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Snow increasing in intensity overnight, changing to rain south to north

Posted by David Epstein  December 14, 2013 04:50 PM

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Snow, mostly light but some moderate has broken out across much of the area as we head into the evening hours. The snow we have seen during the day was caused by cold air rushing over the mild ocean water. This is the same way they receive lake effect snow in Buffalo. snow warning Massachusetts.pngAll areas are going to see accumulating snow this evening with a change to rain across the extreme southeastern areas of the state early Sunday morning. There is still a winter storm warning for areas in pink. on the map and a winter weather advisory for the rest of the area.

I'll be updating the snow forecast as it changes on Twitter at @growingwisdom Please follow me there. Feel free to comment or ask questions too.

Milder air is going to push inland from the coast during the storm. I expect Nantucket and Martha's Vineyard to change to rain after only an inch or two of snow. The rain snow line will then push towards Cape Cod, Plymouth, Boston and even briefly make it into the Route 128 or even Route 495 belt as the precipitation is ending. You can see on the map below how far inland the mild air is expected to be by tomorrow morning.
temp projection 9 am.jpg

Snow, currently light and fluffy and become heavier and wetter at the coast as the night progresses. The snow should stay on the less dense side inland, but there could be a small crust of sleet or freezing rain at the end of the storm early Sunday morning. I don't expect any mixing over northern or far inland areas.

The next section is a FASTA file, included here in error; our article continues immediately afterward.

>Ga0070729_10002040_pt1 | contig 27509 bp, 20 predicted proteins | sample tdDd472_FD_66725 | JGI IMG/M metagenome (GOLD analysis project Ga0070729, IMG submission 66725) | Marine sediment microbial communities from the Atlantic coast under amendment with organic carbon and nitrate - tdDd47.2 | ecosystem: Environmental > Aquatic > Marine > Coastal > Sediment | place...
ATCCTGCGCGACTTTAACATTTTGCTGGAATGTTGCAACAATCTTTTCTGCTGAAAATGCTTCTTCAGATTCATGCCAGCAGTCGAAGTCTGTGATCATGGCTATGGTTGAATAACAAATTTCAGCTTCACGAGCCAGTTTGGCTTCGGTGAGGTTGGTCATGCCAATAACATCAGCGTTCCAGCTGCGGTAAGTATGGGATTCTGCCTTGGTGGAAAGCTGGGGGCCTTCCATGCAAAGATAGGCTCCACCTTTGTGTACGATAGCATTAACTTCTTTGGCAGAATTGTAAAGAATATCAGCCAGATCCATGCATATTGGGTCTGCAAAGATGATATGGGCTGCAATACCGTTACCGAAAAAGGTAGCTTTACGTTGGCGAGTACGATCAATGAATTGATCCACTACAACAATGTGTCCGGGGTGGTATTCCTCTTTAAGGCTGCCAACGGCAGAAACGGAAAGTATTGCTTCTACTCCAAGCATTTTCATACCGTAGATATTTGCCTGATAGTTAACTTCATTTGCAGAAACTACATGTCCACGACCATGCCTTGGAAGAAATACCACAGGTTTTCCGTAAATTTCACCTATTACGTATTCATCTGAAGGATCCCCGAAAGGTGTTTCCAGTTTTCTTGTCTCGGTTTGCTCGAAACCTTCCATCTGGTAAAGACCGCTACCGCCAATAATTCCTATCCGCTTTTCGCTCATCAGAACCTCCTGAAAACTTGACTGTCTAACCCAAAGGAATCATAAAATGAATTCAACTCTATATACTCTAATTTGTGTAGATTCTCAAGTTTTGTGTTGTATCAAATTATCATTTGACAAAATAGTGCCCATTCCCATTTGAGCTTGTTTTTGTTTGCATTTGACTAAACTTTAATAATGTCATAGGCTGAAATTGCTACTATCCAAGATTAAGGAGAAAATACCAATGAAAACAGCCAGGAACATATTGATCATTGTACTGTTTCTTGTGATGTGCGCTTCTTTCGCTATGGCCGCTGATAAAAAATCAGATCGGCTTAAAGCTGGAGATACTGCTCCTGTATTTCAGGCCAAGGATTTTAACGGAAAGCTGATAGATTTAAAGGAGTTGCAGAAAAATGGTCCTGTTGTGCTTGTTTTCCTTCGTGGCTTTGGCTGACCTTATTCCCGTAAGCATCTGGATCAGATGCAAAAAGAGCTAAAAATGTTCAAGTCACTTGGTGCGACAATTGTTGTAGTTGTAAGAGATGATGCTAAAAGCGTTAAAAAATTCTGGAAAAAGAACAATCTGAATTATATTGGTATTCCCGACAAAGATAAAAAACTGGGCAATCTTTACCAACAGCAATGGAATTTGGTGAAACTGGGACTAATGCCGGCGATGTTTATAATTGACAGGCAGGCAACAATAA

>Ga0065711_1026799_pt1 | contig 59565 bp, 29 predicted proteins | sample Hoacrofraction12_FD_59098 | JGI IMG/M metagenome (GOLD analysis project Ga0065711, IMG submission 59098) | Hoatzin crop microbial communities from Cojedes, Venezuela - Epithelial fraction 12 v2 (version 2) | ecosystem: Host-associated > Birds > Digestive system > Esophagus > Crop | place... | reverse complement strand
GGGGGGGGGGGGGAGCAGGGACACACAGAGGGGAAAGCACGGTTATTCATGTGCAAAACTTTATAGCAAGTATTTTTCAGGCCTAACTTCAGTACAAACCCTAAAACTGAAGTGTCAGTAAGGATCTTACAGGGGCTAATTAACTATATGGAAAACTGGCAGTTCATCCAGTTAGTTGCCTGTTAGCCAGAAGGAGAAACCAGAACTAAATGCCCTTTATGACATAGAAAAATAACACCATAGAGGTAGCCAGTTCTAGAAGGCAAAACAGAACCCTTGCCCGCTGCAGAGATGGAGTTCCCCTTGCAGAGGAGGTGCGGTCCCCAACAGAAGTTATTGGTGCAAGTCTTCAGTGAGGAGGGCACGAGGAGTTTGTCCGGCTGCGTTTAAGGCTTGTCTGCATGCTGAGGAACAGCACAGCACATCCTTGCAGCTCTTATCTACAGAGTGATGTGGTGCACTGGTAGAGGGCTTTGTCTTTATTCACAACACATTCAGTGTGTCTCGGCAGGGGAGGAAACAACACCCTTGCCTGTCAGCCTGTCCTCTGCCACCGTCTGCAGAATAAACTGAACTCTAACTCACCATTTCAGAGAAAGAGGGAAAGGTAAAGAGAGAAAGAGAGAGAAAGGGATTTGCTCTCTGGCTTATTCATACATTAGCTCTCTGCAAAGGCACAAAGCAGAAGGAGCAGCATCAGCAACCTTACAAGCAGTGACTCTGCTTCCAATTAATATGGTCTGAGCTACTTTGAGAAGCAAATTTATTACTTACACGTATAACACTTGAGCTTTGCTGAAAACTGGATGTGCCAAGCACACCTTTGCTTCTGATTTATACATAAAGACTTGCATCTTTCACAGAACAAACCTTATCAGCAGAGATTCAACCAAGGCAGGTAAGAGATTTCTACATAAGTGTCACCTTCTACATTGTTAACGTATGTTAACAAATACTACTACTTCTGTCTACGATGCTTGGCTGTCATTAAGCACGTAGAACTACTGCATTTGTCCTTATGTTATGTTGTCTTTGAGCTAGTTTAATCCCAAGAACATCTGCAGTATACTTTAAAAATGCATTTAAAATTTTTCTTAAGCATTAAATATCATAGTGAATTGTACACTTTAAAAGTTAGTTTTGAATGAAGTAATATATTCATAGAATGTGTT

Although there will be flurries this morning and some light snow this afternoon, the steadiest and heaviest doesn't arrive until later tonight.

Temperatures will stay steady this evening and then begin to slowly rise throughout the night. As the warm air moves inland after midnight temperatures will rise. By dawn, Boston, Norwood, Providence and points south will be well into the 30s with 40s over the Cape and Islands.
1 AM snowfall.jpg

Driving will become more difficult overnight. The later you are out, the poorer the conditions will become Living in New England, I don't feel we should cancel events every time there is a few inches of snow. Of course, do whatever is the right thing for you.
The bulk of the storm arrives after 10PM as the snow becomes heavier and steadier. After midnight some areas will see snowfall rates around 1 inch per hour as the heaviest of the snow moves through the region. The map above shows how much new snow will be on the ground around 1AM
radar projection 1am.jpg

At the same time the heavy snow is occurring, the rain/snow line will be steadily moving northward. The key to the accumulation forecast depends on exactly when the snow flips or mixes. Since it will be snowing so hard just prior to the changeover, a difference of 2 hours, could mean a difference of up to 3 inches.

radar projection 5 am.jpg

The highest risk areas to the forecast are the lower part of Cape Cod, inland areas of
southeastern Massachusetts and Rhode Island and the immediate east coastal areas around Boston. Here, if the warmer hangs on a bit longer or leaves earlier, snow totals could end up a few inches above or below where they are predicted.
Snow map estimate Sunday.png

Those of you on the south shore and into Boston, I highly recommend getting up very early tomorrow if you hear the precipitation changing to rain. Shoveling will be exponentially easier to do as soon as the change happens as the snow will become heavier quickly.

There won't be a flash freeze, but temperatures will fall below freezing by the afternoon making it difficult then to clean up.

The weather turns very cold to start the week with a few snow showers Tuesday after a sunny day Monday. A moderating trend takes place by the end of the week with highs getting back above freezing and even close to 40F, which is normal by Friday.

Weekend garden tip
The video is from a few years back, but the tips on caring for a living Christmas tree are the same. Enjoy.

This blog is not written or edited by Boston.com or the Boston Globe.
The author is solely responsible for the content.

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About the author

David Epstein has been a professional meteorologist and horticulturalist for three decades. David spent 16 years at WCVB in Boston and currently freelances for WGME in Portland, ME. In 2006, More »
Boston Forecast & Weather Tracker - Storm Center
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